Plenty of competition on shared farm
Stratford dairy farmer Kelsey Thompson is working her way towards becoming the sixth generation of her family to run their 220ha Midhurst farm.“We are stoked that it’s stayed in the family for so long,” she says. “It was our ancestors who cleared the bush and set it all up, and we hope to keep it in the family for as long as we can.”
Kelsey and her husband Josh are now into their third season of 50/50 sharemilking 170 cows on a smaller portion of the farm, while her parents Sheree and John Espin employ a farm manager to milk 280 cows on their portion of the property.
“It’s a bit different but it works like any two herd system,” Kelsey says. “We milk through the same shed but we each have a different vat. We clean the shed together but everything else is separate.”The farm has been in the family since 1885, and John has run it for more than 30 years.
Kelsey says John has developed a really good system that works, so many decisions for both sides of the property are the same.“But we do use different varieties of grass and different varieties of turnips, and there is always a competition on whose is growing better, who is getting better milk yields, and who has the lowest cell count.
“It’s helpful because you have discussion groups with other farms but you can’t really compare because everyone’s situation is different. Our cows are being farmed in the same environment and are fed the same meal in the shed, so it’s a really good comparison and it keeps things quite interesting.” Prior to coming home, Kelsey studied agricultural science at Massey University then went to work for BarenbrugAgriseeds in Darfield for four years.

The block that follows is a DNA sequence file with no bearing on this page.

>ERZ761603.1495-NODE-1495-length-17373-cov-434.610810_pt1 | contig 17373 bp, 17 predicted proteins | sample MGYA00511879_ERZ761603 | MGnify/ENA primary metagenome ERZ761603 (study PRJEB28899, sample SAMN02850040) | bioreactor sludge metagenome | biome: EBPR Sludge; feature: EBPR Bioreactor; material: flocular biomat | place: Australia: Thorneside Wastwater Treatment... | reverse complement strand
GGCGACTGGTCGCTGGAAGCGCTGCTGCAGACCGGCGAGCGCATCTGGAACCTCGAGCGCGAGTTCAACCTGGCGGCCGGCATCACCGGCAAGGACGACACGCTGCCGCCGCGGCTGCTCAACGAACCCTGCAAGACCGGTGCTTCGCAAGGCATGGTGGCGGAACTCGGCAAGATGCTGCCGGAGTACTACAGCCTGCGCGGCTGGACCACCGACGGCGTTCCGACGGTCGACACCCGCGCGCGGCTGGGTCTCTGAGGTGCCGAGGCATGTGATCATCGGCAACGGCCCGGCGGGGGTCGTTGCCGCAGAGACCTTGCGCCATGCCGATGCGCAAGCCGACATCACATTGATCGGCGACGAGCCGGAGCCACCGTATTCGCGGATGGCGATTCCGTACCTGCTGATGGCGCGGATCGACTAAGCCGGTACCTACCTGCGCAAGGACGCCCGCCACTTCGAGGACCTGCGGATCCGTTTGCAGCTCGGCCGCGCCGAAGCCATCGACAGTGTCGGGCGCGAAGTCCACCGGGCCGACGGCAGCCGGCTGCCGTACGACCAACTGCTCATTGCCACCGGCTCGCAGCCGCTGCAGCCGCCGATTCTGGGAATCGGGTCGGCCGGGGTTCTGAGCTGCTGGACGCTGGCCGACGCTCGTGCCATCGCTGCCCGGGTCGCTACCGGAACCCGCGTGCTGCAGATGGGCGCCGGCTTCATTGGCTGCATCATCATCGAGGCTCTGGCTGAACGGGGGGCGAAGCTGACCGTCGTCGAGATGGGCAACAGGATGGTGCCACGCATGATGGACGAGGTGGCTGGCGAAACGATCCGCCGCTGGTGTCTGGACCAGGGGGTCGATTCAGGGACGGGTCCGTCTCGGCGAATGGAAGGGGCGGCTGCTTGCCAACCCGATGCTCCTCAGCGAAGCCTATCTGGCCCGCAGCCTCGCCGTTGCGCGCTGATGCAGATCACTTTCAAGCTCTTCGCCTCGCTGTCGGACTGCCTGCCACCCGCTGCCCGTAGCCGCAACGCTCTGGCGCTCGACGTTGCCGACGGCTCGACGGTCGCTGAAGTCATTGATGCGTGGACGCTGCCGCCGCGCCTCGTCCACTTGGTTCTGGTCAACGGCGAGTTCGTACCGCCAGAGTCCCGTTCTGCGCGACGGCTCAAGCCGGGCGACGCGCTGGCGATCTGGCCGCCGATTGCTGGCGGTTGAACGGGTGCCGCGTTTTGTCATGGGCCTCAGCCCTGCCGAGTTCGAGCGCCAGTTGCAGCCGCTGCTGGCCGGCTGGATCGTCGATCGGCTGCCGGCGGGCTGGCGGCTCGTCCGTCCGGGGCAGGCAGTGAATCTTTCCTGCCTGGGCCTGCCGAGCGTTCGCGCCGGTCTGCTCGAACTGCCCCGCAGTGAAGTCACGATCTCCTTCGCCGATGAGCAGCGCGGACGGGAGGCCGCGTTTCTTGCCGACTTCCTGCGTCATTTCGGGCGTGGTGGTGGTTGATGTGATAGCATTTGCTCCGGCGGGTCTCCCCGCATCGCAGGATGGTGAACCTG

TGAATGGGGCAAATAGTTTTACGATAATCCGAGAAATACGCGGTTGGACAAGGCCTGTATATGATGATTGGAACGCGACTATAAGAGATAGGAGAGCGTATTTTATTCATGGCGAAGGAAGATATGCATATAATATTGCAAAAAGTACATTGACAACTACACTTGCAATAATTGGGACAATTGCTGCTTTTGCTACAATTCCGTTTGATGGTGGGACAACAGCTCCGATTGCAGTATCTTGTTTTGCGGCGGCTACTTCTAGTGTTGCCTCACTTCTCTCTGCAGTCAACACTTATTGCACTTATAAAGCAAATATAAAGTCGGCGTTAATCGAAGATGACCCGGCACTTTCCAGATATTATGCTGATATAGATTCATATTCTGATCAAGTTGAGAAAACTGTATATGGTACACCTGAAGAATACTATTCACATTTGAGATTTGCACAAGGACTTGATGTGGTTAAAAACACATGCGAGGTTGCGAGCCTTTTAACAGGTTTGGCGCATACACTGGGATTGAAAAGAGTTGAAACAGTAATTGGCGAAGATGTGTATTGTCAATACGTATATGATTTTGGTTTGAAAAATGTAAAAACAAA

“During my time at Agriseeds, I learned so much about looking after the grass on your farm, about the different varieties and how they can all work together to create a more diverse pasture, and the ability to have different varieties of grass on farm that grow at different rates so you can graze them at different times and instead of having a really big feed shortage, it’s a lot more uniform.
“Also, I think working for a corporate company I learned a lot about people and people skills. It gave me the ability to talk to suppliers and other people who come on the farm, and that has really helped too.”
Kelsey is now finding her feet in her role and apart from aiming to raise her six-week in-calf rate for this season, she is mainly focused on getting more comfortable with what happens when on the farm and more confident in her decision making.
“I’m still at the stage of being reactive rather than proactive about decisions made on the property because I haven’t been at it long enough yet.”Kelsey has her parents’ expertise to guide her, and this year their existing system has won the family the Taranaki Predator Free Farm award at the Ballance Farm Environment Awards.
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